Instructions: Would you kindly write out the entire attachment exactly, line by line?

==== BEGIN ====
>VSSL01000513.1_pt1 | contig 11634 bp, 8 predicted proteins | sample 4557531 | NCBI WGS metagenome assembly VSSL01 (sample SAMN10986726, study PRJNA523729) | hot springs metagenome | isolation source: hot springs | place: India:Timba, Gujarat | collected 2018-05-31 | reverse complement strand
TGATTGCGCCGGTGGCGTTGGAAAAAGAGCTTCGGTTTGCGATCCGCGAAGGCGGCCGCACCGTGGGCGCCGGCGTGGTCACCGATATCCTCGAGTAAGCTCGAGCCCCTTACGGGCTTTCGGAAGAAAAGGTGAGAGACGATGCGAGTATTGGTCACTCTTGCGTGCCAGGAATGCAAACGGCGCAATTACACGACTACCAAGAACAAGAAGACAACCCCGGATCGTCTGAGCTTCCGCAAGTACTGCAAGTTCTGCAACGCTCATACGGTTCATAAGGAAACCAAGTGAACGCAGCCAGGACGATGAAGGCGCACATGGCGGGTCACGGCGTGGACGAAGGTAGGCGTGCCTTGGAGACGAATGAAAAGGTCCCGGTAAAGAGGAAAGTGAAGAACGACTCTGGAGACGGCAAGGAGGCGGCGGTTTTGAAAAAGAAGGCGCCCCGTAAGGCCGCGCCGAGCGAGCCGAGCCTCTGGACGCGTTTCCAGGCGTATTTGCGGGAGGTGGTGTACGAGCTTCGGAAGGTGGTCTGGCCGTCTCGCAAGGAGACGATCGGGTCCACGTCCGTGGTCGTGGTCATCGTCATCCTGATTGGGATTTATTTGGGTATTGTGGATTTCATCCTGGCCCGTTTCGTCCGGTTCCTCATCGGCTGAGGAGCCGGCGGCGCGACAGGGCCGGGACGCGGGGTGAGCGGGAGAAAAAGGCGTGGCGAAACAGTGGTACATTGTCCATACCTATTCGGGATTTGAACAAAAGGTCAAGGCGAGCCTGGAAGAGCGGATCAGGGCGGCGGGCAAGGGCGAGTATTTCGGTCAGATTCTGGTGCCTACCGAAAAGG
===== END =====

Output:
>VSSL01000513.1_pt1 | contig 11634 bp, 8 predicted proteins | sample 4557531 | NCBI WGS metagenome assembly VSSL01 (sample SAMN10986726, study PRJNA523729) | hot springs metagenome | isolation source: hot springs | place: India:Timba, Gujarat | collected 2018-05-31 | reverse complement strand
TGATTGCGCCGGTGGCGTTGGAAAAAGAGCTTCGGTTTGCGATCCGCGAAGGCGGCCGCACCGTGGGCGCCGGCGTGGTCACCGATATCCTCGAGTAAGCTCGAGCCCCTTACGGGCTTTCGGAAGAAAAGGTGAGAGACGATGCGAGTATTGGTCACTCTTGCGTGCCAGGAATGCAAACGGCGCAATTACACGACTACCAAGAACAAGAAGACAACCCCGGATCGTCTGAGCTTCCGCAAGTACTGCAAGTTCTGCAACGCTCATACGGTTCATAAGGAAACCAAGTGAACGCAGCCAGGACGATGAAGGCGCACATGGCGGGTCACGGCGTGGACGAAGGTAGGCGTGCCTTGGAGACGAATGAAAAGGTCCCGGTAAAGAGGAAAGTGAAGAACGACTCTGGAGACGGCAAGGAGGCGGCGGTTTTGAAAAAGAAGGCGCCCCGTAAGGCCGCGCCGAGCGAGCCGAGCCTCTGGACGCGTTTCCAGGCGTATTTGCGGGAGGTGGTGTACGAGCTTCGGAAGGTGGTCTGGCCGTCTCGCAAGGAGACGATCGGGTCCACGTCCGTGGTCGTGGTCATCGTCATCCTGATTGGGATTTATTTGGGTATTGTGGATTTCATCCTGGCCCGTTTCGTCCGGTTCCTCATCGGCTGAGGAGCCGGCGGCGCGACAGGGCCGGGACGCGGGGTGAGCGGGAGAAAAAGGCGTGGCGAAACAGTGGTACATTGTCCATACCTATTCGGGATTTGAACAAAAGGTCAAGGCGAGCCTGGAAGAGCGGATCAGGGCGGCGGGCAAGGGCGAGTATTTCGGTCAGATTCTGGTGCCTACCGAAAAGG